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Mustangs: Living Legends This work has been published in the Teen Ink monthly print magazine.


      The shallow rasp of breath, the pounding of hooves, manes flying with the wind,muscles rippling with each movement ... mustangs are the ultimate symbol of theAmerican frontier. But the truth is, they are going the way of the frontier. Youmight ask, so what? Who needs another useless animal roaming around?

Well,mustangs aren't just another animal, and they certainly aren't useless. They arewild horses of Mexico, the western plains of the United States, and parts ofwestern Canada. They were originally brought to North America by Spanishexplorers in the late 15th century. These small but sturdy horses were relishedfor their remarkable endurance and intelligence, and highly valued as saddlehorses. Some escaped and became feral.

Throughout the years, ranchers -and the government on their behalf - have used every possible means toexterminate mustangs: poisoning their watering holes and blinding lead stallionsby shooting their eyes out to make the capture of an entire herd easier, as wellas running them over cliffs to their deaths, slaughtering them for pet food andshooting whole herds. In the 1800s as many as five million mustangs roamed NorthAmerica. Now, there are only about 42,000 still roaming on public lands inArizona, California, Colorado, Idaho, Montana, Nevada, New Mexico, Oregon, Utahand Wyoming (http://wildhorserescue.org/history.html).

Progress hasreduced the mustang's range, replacing grasslands with farms, ranches, highwaysand cities. The remaining mustangs now run through publicly owned lands orprivate sanctuaries set aside for them, small remnants of the area they oncereigned over.

The Bureau of Land Management (BLM) is now responsiblefor managing the public lands on which mustangs roam. In 1971, the Wild Horse andBurro Act was passed, stating: "Congress finds and declares that wild,free-roaming horses and burros are living symbols of the historic and pioneerspirit of the West; that they contribute to the diversity of lifeforms within thenation and enrich the lives of the American people." This act declaredmustangs and burros to be important to our history, thus putting them under theprotection of the government. The primary responsibilities of the BLM are topreserve and protect mustangs and burros and to manage healthy rangelands. Whenan overpopulation of mustangs (or burros) exists on the range, the excess animalsare removed and placed in the large, if somewhat controversial, adoption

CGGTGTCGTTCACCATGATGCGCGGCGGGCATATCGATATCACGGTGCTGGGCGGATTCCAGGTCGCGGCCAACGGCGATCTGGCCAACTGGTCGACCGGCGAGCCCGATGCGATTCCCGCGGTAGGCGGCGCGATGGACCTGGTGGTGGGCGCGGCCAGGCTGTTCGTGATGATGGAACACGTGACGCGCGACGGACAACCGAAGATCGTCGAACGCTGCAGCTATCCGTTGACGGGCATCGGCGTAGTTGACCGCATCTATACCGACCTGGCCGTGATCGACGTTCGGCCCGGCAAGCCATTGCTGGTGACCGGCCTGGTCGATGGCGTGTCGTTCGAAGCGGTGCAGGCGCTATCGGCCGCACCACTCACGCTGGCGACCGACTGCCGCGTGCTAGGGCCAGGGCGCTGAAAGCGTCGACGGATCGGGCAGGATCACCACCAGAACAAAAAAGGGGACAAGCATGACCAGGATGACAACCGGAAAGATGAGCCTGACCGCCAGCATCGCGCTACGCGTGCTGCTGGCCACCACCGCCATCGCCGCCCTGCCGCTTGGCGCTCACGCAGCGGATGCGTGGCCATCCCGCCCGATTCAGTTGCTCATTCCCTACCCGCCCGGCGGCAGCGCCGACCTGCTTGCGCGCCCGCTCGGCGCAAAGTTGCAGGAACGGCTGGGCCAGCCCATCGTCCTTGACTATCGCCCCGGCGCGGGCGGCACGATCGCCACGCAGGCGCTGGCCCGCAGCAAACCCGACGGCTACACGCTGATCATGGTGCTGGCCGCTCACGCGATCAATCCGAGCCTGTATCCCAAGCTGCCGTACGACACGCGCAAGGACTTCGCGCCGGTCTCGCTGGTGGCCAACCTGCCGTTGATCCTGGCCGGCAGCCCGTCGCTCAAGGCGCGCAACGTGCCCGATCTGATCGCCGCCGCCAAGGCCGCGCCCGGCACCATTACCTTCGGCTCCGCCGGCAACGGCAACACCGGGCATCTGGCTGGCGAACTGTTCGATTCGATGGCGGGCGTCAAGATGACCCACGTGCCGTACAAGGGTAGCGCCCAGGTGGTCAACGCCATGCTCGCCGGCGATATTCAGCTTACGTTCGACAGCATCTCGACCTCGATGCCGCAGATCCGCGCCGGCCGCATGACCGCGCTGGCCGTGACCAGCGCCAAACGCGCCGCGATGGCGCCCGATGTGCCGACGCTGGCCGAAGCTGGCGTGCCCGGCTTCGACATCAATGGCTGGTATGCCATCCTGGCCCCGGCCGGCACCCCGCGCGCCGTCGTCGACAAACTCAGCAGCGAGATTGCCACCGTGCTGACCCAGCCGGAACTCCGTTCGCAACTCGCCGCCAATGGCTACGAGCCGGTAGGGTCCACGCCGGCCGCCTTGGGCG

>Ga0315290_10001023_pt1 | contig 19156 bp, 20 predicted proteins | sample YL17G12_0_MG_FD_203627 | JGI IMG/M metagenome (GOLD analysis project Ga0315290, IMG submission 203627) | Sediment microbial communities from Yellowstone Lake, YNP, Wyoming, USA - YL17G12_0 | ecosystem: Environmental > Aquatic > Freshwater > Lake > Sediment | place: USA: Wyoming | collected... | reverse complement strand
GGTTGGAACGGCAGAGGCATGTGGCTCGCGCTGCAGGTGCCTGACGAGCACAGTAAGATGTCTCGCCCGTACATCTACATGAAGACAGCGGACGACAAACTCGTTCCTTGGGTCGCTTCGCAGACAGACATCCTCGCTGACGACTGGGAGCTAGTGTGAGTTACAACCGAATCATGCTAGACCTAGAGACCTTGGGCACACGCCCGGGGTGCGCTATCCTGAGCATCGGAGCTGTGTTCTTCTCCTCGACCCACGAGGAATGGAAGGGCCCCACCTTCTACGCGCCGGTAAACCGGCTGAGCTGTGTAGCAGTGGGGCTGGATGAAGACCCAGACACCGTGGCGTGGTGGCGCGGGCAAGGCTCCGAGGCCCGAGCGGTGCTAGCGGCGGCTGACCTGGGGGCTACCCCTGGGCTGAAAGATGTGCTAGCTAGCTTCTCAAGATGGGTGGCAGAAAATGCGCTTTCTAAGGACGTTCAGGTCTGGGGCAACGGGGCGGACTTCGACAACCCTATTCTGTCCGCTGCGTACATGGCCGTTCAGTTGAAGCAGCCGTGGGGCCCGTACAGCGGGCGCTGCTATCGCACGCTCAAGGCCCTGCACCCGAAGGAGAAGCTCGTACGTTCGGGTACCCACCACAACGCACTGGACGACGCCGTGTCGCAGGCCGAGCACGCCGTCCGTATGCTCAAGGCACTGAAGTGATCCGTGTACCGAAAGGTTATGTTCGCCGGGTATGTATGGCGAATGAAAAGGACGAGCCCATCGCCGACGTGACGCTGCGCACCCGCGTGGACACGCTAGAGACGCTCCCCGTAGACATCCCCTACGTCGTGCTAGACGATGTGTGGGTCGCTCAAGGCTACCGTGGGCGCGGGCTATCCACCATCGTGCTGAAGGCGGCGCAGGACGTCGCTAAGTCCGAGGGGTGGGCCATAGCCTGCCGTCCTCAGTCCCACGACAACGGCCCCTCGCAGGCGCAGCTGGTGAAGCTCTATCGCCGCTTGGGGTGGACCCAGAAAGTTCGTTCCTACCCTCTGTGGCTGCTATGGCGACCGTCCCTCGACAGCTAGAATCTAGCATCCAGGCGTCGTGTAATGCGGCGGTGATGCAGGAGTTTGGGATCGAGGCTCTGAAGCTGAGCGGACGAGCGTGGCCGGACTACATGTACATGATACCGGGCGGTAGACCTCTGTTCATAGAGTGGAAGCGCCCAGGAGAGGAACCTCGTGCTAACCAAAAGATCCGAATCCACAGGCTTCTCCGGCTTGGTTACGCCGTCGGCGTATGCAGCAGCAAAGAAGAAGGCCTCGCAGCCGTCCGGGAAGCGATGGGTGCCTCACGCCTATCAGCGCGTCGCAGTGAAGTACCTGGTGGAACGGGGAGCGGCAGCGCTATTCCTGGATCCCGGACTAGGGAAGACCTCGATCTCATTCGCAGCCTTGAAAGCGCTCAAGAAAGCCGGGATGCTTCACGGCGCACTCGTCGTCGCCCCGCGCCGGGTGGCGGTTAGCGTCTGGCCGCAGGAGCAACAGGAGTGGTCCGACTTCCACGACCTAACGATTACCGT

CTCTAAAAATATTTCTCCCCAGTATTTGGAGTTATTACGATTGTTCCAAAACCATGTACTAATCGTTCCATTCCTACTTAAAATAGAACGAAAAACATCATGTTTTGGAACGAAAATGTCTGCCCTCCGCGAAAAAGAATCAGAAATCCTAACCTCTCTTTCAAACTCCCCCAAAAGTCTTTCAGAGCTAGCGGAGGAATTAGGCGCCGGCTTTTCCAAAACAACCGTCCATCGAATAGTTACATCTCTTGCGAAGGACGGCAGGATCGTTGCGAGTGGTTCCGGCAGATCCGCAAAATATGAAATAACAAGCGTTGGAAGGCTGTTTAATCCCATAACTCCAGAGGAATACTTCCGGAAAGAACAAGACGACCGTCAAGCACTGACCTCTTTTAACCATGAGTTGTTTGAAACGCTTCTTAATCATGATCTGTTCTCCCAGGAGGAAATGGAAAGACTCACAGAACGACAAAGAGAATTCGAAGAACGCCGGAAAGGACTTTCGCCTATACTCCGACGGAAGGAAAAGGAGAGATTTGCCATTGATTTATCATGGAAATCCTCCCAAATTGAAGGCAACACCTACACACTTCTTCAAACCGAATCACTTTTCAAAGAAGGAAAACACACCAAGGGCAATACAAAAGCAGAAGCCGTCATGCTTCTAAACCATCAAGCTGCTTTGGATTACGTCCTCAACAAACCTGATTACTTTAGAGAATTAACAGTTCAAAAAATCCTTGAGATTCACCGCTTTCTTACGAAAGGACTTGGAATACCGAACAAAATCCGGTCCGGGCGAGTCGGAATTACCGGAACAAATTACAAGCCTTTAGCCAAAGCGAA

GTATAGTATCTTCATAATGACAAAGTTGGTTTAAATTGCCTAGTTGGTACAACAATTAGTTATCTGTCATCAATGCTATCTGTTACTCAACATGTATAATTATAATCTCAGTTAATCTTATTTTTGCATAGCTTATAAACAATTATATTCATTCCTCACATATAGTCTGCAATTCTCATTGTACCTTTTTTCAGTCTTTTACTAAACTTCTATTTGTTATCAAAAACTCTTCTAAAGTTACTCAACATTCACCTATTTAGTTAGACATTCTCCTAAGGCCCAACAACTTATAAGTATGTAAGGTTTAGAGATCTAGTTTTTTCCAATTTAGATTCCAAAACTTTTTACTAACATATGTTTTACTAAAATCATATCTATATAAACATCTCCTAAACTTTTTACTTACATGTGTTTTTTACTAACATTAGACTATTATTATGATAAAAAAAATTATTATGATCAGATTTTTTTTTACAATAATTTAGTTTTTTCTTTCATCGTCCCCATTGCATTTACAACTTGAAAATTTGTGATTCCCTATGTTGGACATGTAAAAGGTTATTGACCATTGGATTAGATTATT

program.

Though the mustang's dilemma is significant, there aremany possible solutions without resorting to violence or death, including birthcontrol, adoption and providing some kind of sanctuary. Birth control vaccinesare being developed and perfected, so rather than increase the death rate, whynot decrease the birth rate?

In sanctuaries, mustangs are allowedfreedom. It's just like being on an open plain, only they are protected. Themustangs often share space with other wildlife, too.

Adoption, though lessexpensive and more practical, is controversial. If placed in the right home, amustang can live a life of luxury. Put in the wrong hands, a mustang can be on adead-end road. After a year-long waiting period, owners-to-be acquire titles forthe mustangs and can do whatever they please with them. Many adopted mustangs endup in slaughter houses, their owners receiving up to $700 for their $125investment.

Several horse protection agencies are working against thehorsemeat industry. They wish to pass a law that makes sending a horse toslaughter a felony. They're not quite there yet, but they've already passed a lawprohibiting horses' transportation to slaughter on double-decker cattletrailers.

Man has accomplished much in partnership with these creatures ofbeauty and grace. We owe them the little freedom we can provide and reassurancethat this freedom will always be there. It is our duty to provide for andpreserve the magnificent mustang.




This work has been published in the Teen Ink monthly print magazine. This piece has been published in Teen Ink’s monthly print magazine.






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